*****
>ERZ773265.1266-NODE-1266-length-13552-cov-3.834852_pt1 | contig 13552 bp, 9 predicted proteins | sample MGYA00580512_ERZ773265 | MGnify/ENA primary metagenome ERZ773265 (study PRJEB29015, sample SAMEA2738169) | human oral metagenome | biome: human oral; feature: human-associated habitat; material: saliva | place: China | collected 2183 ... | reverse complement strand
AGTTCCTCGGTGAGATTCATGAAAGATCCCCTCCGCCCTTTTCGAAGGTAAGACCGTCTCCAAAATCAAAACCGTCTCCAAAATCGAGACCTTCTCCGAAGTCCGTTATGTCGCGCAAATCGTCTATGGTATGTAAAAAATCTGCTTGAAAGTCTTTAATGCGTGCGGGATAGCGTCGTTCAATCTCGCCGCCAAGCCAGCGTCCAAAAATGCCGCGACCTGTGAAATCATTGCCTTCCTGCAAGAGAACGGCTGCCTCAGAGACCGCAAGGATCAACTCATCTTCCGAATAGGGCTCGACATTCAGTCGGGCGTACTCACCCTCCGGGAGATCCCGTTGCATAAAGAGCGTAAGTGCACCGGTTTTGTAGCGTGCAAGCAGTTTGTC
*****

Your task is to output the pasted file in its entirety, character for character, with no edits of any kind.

>ERZ773265.1266-NODE-1266-length-13552-cov-3.834852_pt1 | contig 13552 bp, 9 predicted proteins | sample MGYA00580512_ERZ773265 | MGnify/ENA primary metagenome ERZ773265 (study PRJEB29015, sample SAMEA2738169) | human oral metagenome | biome: human oral; feature: human-associated habitat; material: saliva | place: China | collected 2183 ... | reverse complement strand
AGTTCCTCGGTGAGATTCATGAAAGATCCCCTCCGCCCTTTTCGAAGGTAAGACCGTCTCCAAAATCAAAACCGTCTCCAAAATCGAGACCTTCTCCGAAGTCCGTTATGTCGCGCAAATCGTCTATGGTATGTAAAAAATCTGCTTGAAAGTCTTTAATGCGTGCGGGATAGCGTCGTTCAATCTCGCCGCCAAGCCAGCGTCCAAAAATGCCGCGACCTGTGAAATCATTGCCTTCCTGCAAGAGAACGGCTGCCTCAGAGACCGCAAGGATCAACTCATCTTCCGAATAGGGCTCGACATTCAGTCGGGCGTACTCACCCTCCGGGAGATCCCGTTGCATAAAGAGCGTAAGTGCACCGGTTTTGTAGCGTGCAAGCAGTTTGTC